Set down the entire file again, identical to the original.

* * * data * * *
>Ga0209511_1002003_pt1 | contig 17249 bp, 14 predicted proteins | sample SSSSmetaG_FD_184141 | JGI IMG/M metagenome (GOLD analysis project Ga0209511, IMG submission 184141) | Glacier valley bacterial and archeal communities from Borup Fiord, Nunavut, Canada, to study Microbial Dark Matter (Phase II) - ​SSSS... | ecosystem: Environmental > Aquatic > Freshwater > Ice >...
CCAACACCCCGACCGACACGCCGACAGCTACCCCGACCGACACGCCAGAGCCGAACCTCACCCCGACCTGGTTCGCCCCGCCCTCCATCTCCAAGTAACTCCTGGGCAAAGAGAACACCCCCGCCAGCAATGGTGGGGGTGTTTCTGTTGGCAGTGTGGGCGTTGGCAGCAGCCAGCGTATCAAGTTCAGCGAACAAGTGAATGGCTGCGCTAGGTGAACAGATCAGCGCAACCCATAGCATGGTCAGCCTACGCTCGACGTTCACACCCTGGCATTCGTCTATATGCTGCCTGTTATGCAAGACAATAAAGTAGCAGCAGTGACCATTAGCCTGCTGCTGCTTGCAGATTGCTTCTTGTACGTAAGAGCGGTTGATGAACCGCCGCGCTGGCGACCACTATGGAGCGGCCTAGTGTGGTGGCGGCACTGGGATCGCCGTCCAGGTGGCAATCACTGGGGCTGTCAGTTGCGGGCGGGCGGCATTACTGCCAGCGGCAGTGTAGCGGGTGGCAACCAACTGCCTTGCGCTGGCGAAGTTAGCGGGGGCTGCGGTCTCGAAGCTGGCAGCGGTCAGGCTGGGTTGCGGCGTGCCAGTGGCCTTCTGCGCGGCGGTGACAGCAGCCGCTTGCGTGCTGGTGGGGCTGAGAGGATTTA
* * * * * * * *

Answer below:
>Ga0209511_1002003_pt1 | contig 17249 bp, 14 predicted proteins | sample SSSSmetaG_FD_184141 | JGI IMG/M metagenome (GOLD analysis project Ga0209511, IMG submission 184141) | Glacier valley bacterial and archeal communities from Borup Fiord, Nunavut, Canada, to study Microbial Dark Matter (Phase II) - ​SSSS... | ecosystem: Environmental > Aquatic > Freshwater > Ice >...
CCAACACCCCGACCGACACGCCGACAGCTACCCCGACCGACACGCCAGAGCCGAACCTCACCCCGACCTGGTTCGCCCCGCCCTCCATCTCCAAGTAACTCCTGGGCAAAGAGAACACCCCCGCCAGCAATGGTGGGGGTGTTTCTGTTGGCAGTGTGGGCGTTGGCAGCAGCCAGCGTATCAAGTTCAGCGAACAAGTGAATGGCTGCGCTAGGTGAACAGATCAGCGCAACCCATAGCATGGTCAGCCTACGCTCGACGTTCACACCCTGGCATTCGTCTATATGCTGCCTGTTATGCAAGACAATAAAGTAGCAGCAGTGACCATTAGCCTGCTGCTGCTTGCAGATTGCTTCTTGTACGTAAGAGCGGTTGATGAACCGCCGCGCTGGCGACCACTATGGAGCGGCCTAGTGTGGTGGCGGCACTGGGATCGCCGTCCAGGTGGCAATCACTGGGGCTGTCAGTTGCGGGCGGGCGGCATTACTGCCAGCGGCAGTGTAGCGGGTGGCAACCAACTGCCTTGCGCTGGCGAAGTTAGCGGGGGCTGCGGTCTCGAAGCTGGCAGCGGTCAGGCTGGGTTGCGGCGTGCCAGTGGCCTTCTGCGCGGCGGTGACAGCAGCCGCTTGCGTGCTGGTGGGGCTGAGAGGATTTA